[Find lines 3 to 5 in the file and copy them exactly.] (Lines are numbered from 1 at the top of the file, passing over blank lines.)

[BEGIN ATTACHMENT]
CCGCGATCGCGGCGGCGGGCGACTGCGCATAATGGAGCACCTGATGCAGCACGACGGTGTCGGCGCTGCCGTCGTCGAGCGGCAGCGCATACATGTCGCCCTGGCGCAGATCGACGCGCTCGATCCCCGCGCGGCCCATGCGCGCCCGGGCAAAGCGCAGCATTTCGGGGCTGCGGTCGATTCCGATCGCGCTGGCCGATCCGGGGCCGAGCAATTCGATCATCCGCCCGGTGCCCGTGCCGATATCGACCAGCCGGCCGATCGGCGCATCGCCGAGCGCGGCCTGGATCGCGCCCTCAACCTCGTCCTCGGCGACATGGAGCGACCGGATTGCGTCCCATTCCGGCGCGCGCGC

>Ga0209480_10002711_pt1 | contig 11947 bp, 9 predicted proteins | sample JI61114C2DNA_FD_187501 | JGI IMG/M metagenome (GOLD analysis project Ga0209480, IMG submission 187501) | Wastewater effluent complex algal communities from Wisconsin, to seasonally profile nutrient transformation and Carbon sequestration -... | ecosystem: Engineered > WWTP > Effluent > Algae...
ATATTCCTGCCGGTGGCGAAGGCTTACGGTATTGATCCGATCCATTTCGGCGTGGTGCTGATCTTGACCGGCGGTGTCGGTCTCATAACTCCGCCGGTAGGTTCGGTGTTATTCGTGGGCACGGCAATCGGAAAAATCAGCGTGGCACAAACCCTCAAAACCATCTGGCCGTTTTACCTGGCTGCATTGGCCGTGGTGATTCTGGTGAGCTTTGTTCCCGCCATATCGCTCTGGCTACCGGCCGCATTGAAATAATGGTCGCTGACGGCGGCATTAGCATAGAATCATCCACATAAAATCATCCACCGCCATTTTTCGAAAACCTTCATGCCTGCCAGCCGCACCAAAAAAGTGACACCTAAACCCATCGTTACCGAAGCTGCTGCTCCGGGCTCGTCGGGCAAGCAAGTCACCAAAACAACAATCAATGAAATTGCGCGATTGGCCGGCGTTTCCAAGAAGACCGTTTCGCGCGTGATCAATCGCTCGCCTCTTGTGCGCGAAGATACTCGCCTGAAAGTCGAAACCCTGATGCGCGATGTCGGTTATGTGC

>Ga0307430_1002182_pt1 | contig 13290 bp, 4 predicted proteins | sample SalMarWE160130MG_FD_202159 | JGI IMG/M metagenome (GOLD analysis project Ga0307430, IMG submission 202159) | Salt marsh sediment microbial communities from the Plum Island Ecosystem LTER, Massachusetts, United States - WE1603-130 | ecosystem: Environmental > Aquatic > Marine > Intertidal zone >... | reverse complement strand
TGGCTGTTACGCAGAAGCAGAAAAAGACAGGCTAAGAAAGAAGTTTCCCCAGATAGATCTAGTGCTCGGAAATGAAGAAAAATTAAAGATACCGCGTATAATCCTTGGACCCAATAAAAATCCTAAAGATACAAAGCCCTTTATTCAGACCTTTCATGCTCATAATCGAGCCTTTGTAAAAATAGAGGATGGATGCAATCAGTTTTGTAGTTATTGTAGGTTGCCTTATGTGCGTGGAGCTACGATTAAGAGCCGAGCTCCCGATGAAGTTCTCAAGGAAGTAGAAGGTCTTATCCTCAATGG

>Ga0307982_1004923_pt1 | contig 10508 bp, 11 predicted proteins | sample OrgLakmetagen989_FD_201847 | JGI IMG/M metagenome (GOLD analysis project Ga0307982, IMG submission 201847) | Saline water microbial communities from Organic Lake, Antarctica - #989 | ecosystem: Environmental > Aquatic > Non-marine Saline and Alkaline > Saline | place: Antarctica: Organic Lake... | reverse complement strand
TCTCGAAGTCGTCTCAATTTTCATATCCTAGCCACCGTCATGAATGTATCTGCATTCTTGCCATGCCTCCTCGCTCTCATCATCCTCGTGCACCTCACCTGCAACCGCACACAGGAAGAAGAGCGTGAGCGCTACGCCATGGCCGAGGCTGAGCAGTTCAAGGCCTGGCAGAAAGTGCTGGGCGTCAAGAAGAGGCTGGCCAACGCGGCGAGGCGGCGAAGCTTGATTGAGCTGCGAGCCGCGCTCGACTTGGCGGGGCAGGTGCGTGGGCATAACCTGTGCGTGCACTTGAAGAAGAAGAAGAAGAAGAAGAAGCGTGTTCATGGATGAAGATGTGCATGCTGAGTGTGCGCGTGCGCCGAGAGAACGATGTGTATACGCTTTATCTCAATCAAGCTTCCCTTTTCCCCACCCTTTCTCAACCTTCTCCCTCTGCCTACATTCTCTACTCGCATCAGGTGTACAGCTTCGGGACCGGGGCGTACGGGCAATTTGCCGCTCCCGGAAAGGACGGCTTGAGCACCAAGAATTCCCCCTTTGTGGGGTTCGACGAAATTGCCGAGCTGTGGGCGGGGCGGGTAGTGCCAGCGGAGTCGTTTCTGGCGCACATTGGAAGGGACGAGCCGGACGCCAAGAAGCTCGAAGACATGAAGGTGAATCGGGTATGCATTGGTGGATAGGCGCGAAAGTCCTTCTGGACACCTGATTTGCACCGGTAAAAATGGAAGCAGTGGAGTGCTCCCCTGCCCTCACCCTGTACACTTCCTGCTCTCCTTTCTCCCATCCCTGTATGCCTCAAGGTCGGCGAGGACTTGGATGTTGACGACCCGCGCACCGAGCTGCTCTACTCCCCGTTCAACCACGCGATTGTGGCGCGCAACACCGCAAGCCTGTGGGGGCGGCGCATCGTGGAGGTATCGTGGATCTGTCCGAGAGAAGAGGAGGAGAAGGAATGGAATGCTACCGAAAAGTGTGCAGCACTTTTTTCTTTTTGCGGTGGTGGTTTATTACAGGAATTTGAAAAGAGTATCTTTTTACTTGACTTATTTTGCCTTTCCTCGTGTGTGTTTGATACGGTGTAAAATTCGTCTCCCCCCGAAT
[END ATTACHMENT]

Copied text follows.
ATATTCCTGCCGGTGGCGAAGGCTTACGGTATTGATCCGATCCATTTCGGCGTGGTGCTGATCTTGACCGGCGGTGTCGGTCTCATAACTCCGCCGGTAGGTTCGGTGTTATTCGTGGGCACGGCAATCGGAAAAATCAGCGTGGCACAAACCCTCAAAACCATCTGGCCGTTTTACCTGGCTGCATTGGCCGTGGTGATTCTGGTGAGCTTTGTTCCCGCCATATCGCTCTGGCTACCGGCCGCATTGAAATAATGGTCGCTGACGGCGGCATTAGCATAGAATCATCCACATAAAATCATCCACCGCCATTTTTCGAAAACCTTCATGCCTGCCAGCCGCACCAAAAAAGTGACACCTAAACCCATCGTTACCGAAGCTGCTGCTCCGGGCTCGTCGGGCAAGCAAGTCACCAAAACAACAATCAATGAAATTGCGCGATTGGCCGGCGTTTCCAAGAAGACCGTTTCGCGCGTGATCAATCGCTCGCCTCTTGTGCGCGAAGATACTCGCCTGAAAGTCGAAACCCTGATGCGCGATGTCGGTTATGTGC

>Ga0307430_1002182_pt1 | contig 13290 bp, 4 predicted proteins | sample SalMarWE160130MG_FD_202159 | JGI IMG/M metagenome (GOLD analysis project Ga0307430, IMG submission 202159) | Salt marsh sediment microbial communities from the Plum Island Ecosystem LTER, Massachusetts, United States - WE1603-130 | ecosystem: Environmental > Aquatic > Marine > Intertidal zone >... | reverse complement strand
TGGCTGTTACGCAGAAGCAGAAAAAGACAGGCTAAGAAAGAAGTTTCCCCAGATAGATCTAGTGCTCGGAAATGAAGAAAAATTAAAGATACCGCGTATAATCCTTGGACCCAATAAAAATCCTAAAGATACAAAGCCCTTTATTCAGACCTTTCATGCTCATAATCGAGCCTTTGTAAAAATAGAGGATGGATGCAATCAGTTTTGTAGTTATTGTAGGTTGCCTTATGTGCGTGGAGCTACGATTAAGAGCCGAGCTCCCGATGAAGTTCTCAAGGAAGTAGAAGGTCTTATCCTCAATGG